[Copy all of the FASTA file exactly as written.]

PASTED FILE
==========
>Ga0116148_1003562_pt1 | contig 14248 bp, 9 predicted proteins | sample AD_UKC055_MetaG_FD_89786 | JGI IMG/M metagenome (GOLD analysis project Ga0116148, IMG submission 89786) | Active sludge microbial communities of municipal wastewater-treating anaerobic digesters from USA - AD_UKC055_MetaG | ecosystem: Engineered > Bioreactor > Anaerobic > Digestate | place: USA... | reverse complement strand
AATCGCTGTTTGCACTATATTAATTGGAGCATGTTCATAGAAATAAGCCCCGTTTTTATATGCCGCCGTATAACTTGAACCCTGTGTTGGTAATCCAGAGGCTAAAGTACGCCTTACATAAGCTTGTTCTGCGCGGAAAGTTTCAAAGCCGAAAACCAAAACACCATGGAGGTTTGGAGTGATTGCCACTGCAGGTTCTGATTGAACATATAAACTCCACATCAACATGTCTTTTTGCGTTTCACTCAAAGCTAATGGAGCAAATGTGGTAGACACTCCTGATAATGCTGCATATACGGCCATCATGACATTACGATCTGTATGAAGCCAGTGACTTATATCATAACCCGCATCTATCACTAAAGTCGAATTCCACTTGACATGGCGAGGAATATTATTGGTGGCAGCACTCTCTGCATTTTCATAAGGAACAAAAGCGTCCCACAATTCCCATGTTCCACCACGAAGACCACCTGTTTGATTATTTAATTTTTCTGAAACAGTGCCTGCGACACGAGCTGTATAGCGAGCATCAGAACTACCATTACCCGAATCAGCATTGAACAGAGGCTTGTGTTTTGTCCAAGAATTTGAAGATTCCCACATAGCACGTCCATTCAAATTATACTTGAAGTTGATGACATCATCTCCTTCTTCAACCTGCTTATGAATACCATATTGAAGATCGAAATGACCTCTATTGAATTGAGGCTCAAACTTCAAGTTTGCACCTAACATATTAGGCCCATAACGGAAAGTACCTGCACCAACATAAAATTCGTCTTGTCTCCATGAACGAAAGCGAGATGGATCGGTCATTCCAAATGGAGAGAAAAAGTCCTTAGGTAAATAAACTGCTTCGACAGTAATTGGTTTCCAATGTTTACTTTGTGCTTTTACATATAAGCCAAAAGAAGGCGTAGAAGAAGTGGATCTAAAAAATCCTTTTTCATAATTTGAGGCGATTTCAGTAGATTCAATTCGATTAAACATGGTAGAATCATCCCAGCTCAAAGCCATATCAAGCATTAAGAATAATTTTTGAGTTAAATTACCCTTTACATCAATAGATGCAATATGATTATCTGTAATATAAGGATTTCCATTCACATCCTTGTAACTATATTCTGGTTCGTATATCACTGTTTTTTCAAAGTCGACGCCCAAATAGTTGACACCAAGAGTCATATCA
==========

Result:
>Ga0116148_1003562_pt1 | contig 14248 bp, 9 predicted proteins | sample AD_UKC055_MetaG_FD_89786 | JGI IMG/M metagenome (GOLD analysis project Ga0116148, IMG submission 89786) | Active sludge microbial communities of municipal wastewater-treating anaerobic digesters from USA - AD_UKC055_MetaG | ecosystem: Engineered > Bioreactor > Anaerobic > Digestate | place: USA... | reverse complement strand
AATCGCTGTTTGCACTATATTAATTGGAGCATGTTCATAGAAATAAGCCCCGTTTTTATATGCCGCCGTATAACTTGAACCCTGTGTTGGTAATCCAGAGGCTAAAGTACGCCTTACATAAGCTTGTTCTGCGCGGAAAGTTTCAAAGCCGAAAACCAAAACACCATGGAGGTTTGGAGTGATTGCCACTGCAGGTTCTGATTGAACATATAAACTCCACATCAACATGTCTTTTTGCGTTTCACTCAAAGCTAATGGAGCAAATGTGGTAGACACTCCTGATAATGCTGCATATACGGCCATCATGACATTACGATCTGTATGAAGCCAGTGACTTATATCATAACCCGCATCTATCACTAAAGTCGAATTCCACTTGACATGGCGAGGAATATTATTGGTGGCAGCACTCTCTGCATTTTCATAAGGAACAAAAGCGTCCCACAATTCCCATGTTCCACCACGAAGACCACCTGTTTGATTATTTAATTTTTCTGAAACAGTGCCTGCGACACGAGCTGTATAGCGAGCATCAGAACTACCATTACCCGAATCAGCATTGAACAGAGGCTTGTGTTTTGTCCAAGAATTTGAAGATTCCCACATAGCACGTCCATTCAAATTATACTTGAAGTTGATGACATCATCTCCTTCTTCAACCTGCTTATGAATACCATATTGAAGATCGAAATGACCTCTATTGAATTGAGGCTCAAACTTCAAGTTTGCACCTAACATATTAGGCCCATAACGGAAAGTACCTGCACCAACATAAAATTCGTCTTGTCTCCATGAACGAAAGCGAGATGGATCGGTCATTCCAAATGGAGAGAAAAAGTCCTTAGGTAAATAAACTGCTTCGACAGTAATTGGTTTCCAATGTTTACTTTGTGCTTTTACATATAAGCCAAAAGAAGGCGTAGAAGAAGTGGATCTAAAAAATCCTTTTTCATAATTTGAGGCGATTTCAGTAGATTCAATTCGATTAAACATGGTAGAATCATCCCAGCTCAAAGCCATATCAAGCATTAAGAATAATTTTTGAGTTAAATTACCCTTTACATCAATAGATGCAATATGATTATCTGTAATATAAGGATTTCCATTCACATCCTTGTAACTATATTCTGGTTCGTATATCACTGTTTTTTCAAAGTCGACGCCCAAATAGTTGACACCAAGAGTCATATCA